"There are just some things that should never be done to human beings" ... that's the kind of bottom line thinking that is characteristic of Micheal Ignatieff, director of the Carr Center for Human Rights Policy and author of "Human Rights as Politics and Idolatry". Interestingly, with that sort of slant on the foundations of civility (one of Ignatieff's lines is "The naked creature at the barbed wire fence is us" ... and this is from a man who lectures at military colleges on such as the need for constant ethical vigilance), the center's motto reads: "The yawning gap between the apparent attractiveness of human rights ideals and their realization has prompted the Carr Center to focus on the tools and techniques for realizing existing norms."
While Ignatieff's position is that we will need combat-ready troops to defend human rights ("peace making", distinct from "peace keeping" ... which was my attitude as a soldier up until the overthrow of Salvadore Allende's democratically elected Chilean government, by the American backed fascist Pinochet), he stresses that the short term gains of security over human rights are going to be costly in the long run. As evidence of what I'd call his even-handedness, consider just this line of argument from his article in the New York Times: "The question after Sept. 11 is whether the era of human rights has come and gone. If that sounds alarmist, consider some of the evidence."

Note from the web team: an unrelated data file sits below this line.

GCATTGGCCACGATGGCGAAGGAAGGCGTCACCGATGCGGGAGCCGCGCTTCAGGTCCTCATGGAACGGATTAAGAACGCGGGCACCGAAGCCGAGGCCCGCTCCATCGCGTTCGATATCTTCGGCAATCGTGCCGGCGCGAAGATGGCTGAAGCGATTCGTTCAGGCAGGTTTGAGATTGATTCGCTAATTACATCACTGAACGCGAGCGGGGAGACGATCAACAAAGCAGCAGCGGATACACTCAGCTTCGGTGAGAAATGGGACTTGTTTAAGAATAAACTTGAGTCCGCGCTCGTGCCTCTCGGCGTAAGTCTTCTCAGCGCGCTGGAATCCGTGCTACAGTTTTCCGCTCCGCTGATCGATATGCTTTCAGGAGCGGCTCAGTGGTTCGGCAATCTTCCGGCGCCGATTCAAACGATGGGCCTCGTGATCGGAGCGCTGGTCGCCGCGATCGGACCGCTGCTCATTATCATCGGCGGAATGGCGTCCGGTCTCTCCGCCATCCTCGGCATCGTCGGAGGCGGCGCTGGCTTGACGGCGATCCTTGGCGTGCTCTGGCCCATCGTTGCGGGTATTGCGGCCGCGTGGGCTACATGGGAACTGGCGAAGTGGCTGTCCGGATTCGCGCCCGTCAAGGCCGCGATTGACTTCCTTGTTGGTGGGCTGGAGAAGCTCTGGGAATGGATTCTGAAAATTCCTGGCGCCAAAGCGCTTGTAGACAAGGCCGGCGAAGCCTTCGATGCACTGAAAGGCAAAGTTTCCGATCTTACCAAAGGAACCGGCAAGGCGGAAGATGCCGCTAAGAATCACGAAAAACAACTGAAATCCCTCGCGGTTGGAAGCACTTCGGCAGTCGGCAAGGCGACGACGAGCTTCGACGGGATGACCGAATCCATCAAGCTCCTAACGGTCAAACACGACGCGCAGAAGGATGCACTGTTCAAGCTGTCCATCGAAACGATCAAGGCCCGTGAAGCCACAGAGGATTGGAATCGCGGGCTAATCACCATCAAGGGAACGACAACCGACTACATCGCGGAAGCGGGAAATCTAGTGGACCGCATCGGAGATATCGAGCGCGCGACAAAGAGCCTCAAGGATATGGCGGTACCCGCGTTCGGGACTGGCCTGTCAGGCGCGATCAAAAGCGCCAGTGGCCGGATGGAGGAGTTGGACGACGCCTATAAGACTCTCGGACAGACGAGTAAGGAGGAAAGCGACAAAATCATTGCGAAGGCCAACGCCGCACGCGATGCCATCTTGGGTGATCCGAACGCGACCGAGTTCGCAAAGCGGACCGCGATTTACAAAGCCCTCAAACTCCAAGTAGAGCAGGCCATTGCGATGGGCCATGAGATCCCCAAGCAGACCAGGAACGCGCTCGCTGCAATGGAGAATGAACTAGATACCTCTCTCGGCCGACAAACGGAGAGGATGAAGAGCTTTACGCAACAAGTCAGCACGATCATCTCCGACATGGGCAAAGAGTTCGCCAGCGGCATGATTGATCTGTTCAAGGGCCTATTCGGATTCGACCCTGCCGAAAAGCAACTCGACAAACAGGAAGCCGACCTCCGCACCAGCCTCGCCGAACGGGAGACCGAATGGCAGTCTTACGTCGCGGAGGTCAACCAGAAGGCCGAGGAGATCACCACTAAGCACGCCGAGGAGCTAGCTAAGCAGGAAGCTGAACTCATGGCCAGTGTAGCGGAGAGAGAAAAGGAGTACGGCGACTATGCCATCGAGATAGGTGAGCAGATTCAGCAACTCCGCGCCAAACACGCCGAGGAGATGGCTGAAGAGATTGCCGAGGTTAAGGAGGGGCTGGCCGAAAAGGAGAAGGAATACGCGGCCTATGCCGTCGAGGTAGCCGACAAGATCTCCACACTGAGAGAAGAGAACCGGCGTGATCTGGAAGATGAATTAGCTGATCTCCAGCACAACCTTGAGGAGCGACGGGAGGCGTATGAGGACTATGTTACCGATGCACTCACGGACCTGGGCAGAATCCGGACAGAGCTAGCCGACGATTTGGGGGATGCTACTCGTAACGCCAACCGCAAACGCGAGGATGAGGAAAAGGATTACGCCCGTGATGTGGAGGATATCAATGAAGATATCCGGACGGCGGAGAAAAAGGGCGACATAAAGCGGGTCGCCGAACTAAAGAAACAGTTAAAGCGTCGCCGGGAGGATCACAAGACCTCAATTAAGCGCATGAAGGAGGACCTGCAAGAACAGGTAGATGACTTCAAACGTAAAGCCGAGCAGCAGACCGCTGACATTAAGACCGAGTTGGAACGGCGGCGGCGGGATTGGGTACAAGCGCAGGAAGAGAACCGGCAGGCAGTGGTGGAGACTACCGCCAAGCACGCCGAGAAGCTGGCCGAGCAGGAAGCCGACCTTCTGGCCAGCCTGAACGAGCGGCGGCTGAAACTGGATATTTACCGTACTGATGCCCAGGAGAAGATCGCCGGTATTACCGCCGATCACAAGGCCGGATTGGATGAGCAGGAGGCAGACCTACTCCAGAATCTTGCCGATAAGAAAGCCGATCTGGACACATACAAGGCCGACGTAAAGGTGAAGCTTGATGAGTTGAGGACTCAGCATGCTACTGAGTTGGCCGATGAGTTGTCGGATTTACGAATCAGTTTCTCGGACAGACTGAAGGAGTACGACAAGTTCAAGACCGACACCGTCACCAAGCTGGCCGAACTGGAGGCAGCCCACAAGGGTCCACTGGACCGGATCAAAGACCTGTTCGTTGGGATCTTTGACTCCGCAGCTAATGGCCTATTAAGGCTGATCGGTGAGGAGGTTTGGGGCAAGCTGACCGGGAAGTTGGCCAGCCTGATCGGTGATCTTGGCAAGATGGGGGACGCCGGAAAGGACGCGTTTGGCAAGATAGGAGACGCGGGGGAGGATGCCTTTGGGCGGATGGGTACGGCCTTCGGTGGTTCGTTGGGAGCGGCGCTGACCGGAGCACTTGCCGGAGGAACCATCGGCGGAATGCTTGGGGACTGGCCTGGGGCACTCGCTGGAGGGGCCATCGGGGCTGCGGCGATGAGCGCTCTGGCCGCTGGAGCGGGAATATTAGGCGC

Ignatieff walks the line. While adopting a logic that alams me with its similarity to commodity thinking (I've come to regard cost - benefit analysis as the sign of evil) he inevitably uses the human rights standards of "freedom from" to draw that line. Consequently, when he focus on what he calls "the failure of states" in sub-Saharan Africa, he talks about the need for responsible African representative to draw a virtuous circle and attend to the real and pressing needs of the people.
I'm thinking that those who are more inclined to lobby government officials than to defy plastic bullets while rattling perimeter fences would do well to consider Ignatieff's book, "Human Rights as Politics and Idolatry". I might not reconsider the decision I made, post-Chile, to oppose military interventions, but I certainly do appreciate his approach ... we the people need to demand our rights not to be commoditized, our freedom from intentional empoverishment.
BTW there is RealAudio of a recent interview from NPR's "The Connection".

Anchor for this item  posted March 18, 2002

Subject:  A paroxism of greed
Date: Mon, 18 Mar 2002 9:59:39
From: "Bernard D. Tremblay (Ben)"
Organization: MetaGnosis
To: Talk Peace < talkpeace AT>